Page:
IN Racing
Gerard hoping to pop stakes Cork on Saturday
A patient approach has helped Pam Gerard get Cork to a position where she is a force in stakes company.
NZ Racing Desk | September 20, 2022
Cork will contest Boehringer Ingelheim Metric Mile. Photo: Trish Dunell

A patient approach has helped Pam Gerard get Cork to a position where she is a force in stakes company.

The improving five-year-old mare will have her second go at securing a black type victory when she contests the Gr.3 Boehringer Ingelheim Metric Mile (1550m) at Awapuni on Saturday.

The five-year-old first went after black type three starts back in the Listed Opunake Cup (1400m), where she beat all but Helena Baby.

She’s raced twice since then, finishing down the track at Te Rapa earlier this month but then bounced back six days later to finish second to Deerfield in an open 1600m handicap at Hastings.

“I thought on the corner she was going to go past him, but every time she got near he just kicked again. But it was still a very good run - Deerfield’s won 13 races and he’s a tough horse to beat when he’s got his confidence up,” Gerard said.

“She’s done well since Hastings and I’m really happy with her.”

Gerard, who trains at Matamata in partnership with Mike Moroney, said Cork had required a lot of time to grow into her frame.

“She was quite backward when we got her, and she wasn’t very robust – we needed to give her at least a month after racing before sending her out again in her early years,” Gerard said.

“But she’s matured a lot and she’s now as good as we’re ever going to see her.”

Temyia Taiaroa, who partnered Cork into second place in the Listed Opunake Cup behind Helena Baby on July 3, will be back in the saddle at Awapuni.

Once she’s through the Boehringer Ingelheim Metric Mile, Gerard hopes to step Cork up over a middle distance, possibly in the Listed Staphanos Classic (1950m) at Rotorua on October 16.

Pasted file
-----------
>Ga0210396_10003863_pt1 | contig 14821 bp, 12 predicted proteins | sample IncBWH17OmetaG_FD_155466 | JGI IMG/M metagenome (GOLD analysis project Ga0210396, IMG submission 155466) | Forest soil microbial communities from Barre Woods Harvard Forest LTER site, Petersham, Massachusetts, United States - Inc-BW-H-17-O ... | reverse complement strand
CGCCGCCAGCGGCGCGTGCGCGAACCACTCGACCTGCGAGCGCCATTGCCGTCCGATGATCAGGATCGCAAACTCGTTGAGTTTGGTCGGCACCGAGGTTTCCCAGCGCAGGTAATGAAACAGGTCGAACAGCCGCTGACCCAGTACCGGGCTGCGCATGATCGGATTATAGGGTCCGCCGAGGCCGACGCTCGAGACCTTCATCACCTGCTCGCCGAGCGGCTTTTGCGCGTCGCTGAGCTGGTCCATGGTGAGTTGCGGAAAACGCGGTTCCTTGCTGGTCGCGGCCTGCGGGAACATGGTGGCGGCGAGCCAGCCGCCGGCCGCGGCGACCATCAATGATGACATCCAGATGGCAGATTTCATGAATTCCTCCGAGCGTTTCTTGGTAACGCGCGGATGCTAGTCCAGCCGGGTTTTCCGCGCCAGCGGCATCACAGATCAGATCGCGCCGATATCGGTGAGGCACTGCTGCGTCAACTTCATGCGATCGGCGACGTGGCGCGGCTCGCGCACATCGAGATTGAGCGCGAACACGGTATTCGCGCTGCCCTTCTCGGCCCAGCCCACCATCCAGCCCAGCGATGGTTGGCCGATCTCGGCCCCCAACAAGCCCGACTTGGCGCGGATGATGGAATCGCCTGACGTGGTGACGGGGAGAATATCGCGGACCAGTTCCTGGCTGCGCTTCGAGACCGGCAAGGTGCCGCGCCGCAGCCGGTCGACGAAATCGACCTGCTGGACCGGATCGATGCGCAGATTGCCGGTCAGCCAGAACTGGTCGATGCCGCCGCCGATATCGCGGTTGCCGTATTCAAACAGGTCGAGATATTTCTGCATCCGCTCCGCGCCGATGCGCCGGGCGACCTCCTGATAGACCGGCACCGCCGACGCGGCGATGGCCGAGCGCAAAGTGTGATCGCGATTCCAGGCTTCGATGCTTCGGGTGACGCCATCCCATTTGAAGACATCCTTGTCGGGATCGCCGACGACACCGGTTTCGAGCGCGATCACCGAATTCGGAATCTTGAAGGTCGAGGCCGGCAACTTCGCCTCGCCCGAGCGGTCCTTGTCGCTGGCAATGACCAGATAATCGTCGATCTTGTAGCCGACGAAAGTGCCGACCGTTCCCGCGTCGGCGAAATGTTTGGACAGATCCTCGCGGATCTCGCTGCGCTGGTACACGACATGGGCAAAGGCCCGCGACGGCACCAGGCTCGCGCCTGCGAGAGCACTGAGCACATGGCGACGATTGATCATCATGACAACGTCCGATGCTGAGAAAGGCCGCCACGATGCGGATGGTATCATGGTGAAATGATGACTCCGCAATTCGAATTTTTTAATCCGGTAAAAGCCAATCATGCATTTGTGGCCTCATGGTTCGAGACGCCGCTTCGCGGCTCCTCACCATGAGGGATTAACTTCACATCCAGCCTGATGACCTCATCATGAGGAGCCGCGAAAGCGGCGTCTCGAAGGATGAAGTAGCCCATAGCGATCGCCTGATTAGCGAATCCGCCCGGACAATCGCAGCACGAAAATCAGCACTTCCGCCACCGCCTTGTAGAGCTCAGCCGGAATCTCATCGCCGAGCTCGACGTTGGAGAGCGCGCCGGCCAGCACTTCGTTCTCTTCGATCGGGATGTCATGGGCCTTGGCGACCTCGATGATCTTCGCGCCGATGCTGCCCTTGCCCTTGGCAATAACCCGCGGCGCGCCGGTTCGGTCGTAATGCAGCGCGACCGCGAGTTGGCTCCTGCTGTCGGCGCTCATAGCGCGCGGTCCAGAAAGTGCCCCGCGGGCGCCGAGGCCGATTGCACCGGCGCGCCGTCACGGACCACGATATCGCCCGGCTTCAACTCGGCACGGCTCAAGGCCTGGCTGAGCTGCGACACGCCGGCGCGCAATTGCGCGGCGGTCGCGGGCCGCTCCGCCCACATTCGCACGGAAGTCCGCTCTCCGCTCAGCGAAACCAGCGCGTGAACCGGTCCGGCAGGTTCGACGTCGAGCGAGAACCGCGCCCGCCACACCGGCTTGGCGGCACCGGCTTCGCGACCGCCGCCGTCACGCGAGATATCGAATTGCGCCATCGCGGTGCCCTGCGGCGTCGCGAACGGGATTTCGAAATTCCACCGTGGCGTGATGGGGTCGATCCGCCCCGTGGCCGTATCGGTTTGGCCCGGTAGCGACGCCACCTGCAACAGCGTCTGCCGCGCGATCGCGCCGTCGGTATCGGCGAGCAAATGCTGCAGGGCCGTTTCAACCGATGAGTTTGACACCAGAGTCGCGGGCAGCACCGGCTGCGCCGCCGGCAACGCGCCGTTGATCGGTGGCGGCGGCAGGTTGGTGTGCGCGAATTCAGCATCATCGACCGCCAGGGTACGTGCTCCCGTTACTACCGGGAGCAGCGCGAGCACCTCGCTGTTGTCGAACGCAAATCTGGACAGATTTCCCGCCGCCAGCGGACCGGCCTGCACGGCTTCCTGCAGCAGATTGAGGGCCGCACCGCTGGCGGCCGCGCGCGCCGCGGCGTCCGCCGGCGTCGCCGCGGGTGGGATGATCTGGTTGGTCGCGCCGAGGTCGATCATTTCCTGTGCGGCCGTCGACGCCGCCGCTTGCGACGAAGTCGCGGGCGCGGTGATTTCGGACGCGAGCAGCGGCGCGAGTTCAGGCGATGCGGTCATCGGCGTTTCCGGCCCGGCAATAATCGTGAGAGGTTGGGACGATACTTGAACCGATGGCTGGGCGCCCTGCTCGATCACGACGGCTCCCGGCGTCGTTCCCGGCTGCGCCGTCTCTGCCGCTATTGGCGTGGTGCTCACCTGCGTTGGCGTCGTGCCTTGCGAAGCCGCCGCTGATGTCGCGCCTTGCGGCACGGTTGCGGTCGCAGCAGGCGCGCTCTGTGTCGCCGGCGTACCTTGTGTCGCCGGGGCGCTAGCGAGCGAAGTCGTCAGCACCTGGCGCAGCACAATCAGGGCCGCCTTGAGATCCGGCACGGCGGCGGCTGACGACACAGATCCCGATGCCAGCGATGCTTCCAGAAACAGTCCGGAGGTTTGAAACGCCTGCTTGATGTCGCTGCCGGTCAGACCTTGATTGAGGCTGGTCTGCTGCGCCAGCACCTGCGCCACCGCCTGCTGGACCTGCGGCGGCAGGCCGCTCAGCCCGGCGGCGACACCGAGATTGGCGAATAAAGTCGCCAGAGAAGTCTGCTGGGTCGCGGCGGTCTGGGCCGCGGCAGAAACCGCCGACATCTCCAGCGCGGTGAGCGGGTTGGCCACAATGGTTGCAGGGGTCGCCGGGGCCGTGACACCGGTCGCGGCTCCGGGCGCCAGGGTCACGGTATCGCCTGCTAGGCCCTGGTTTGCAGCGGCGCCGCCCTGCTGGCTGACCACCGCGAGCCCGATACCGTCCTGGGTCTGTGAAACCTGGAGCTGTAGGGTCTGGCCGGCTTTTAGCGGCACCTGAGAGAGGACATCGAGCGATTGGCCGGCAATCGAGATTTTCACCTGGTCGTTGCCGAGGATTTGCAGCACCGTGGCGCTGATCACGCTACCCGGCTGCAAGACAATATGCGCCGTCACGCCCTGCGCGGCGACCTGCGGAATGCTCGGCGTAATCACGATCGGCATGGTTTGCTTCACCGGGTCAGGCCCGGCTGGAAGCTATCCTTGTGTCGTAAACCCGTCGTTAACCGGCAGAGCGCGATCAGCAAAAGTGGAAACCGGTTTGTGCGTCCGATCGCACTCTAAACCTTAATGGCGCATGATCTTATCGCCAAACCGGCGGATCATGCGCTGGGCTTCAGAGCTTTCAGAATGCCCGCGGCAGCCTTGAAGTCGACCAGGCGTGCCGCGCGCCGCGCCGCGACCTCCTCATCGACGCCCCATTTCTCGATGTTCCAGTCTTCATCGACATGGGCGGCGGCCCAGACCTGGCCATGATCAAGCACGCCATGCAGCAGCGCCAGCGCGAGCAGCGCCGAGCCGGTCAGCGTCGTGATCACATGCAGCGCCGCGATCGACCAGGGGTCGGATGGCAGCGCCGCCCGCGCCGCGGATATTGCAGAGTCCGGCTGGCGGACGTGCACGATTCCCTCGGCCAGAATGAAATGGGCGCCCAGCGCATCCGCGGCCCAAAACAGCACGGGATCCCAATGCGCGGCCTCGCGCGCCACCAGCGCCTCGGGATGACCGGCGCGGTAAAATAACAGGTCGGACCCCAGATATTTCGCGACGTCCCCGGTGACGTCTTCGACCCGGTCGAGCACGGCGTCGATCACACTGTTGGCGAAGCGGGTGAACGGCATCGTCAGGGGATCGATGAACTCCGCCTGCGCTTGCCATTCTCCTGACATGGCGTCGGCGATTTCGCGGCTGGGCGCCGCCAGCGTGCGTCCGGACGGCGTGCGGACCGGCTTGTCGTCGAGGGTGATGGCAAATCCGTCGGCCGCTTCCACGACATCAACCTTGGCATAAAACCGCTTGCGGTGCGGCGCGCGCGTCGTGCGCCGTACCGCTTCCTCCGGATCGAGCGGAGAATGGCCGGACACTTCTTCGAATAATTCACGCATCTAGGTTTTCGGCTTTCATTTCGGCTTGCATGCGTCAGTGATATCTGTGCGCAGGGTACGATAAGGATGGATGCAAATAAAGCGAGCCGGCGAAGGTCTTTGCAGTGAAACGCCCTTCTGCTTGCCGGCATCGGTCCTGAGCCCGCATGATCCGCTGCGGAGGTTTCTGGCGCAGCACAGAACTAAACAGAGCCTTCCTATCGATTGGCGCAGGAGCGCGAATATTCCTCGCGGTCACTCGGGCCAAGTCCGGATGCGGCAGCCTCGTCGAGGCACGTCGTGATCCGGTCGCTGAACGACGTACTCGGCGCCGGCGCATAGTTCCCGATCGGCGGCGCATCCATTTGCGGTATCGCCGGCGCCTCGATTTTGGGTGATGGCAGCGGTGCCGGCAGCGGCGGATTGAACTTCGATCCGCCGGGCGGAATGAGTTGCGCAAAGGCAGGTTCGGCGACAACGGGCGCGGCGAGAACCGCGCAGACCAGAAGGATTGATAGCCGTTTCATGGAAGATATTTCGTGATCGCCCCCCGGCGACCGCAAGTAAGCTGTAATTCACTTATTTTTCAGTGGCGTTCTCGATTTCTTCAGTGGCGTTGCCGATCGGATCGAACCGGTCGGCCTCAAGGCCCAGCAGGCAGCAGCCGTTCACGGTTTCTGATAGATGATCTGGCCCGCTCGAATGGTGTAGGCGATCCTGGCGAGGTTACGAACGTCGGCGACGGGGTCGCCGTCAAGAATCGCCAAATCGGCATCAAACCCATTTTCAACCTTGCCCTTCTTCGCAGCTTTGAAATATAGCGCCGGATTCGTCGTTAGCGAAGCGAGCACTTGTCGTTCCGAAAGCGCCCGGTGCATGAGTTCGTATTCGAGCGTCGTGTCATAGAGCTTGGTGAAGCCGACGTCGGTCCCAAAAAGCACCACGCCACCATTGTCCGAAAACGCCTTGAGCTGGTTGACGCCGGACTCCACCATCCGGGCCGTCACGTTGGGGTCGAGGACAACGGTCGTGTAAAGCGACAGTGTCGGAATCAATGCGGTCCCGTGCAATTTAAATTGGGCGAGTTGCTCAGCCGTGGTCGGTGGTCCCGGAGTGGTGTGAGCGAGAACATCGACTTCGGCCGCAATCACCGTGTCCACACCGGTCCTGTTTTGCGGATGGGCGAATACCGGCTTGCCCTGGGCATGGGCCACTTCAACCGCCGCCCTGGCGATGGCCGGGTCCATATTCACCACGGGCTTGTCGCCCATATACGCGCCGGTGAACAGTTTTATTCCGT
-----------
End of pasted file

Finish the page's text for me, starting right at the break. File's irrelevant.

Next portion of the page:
“If she was going really well and the tracks stayed wet she could go for the Livamol Classic, but that would be a big ask at weight-for-age,” she said.

“The race at Rotorua should really suit her. She’s crying out for more ground.”

The more likely horse from the Moroney-Gerard team to head for the Gr.1 Livamol Classic (2040m) on October 15 is Harlech, who was runner-up to Savy Yong Blonk in the race last year.

Gerard said Harlech, who resumed with a fifth-place finish at Te Rapa on Sunday, had come back in great style. He is set to run next in the Gr.1 Arrowfield Stud Plate (1600m) at Hastings on October 1 but the continuation of wet tracks was not helping him.

“When we got him last spring he’d had a few starts in Australia in that campaign so he wasn’t as fresh as he might have been. He’d never really had a proper spell until this year,” she said.

“I was really rapt with his run the other day with 62kg on his back and he’s on track for the second day at Hastings, and hopefully the weather clears up.

“If the weather stays wet, the owners are happy to wait until he gets the right track. If we miss these races at Hastings there’s still plenty more Group One races over summer.”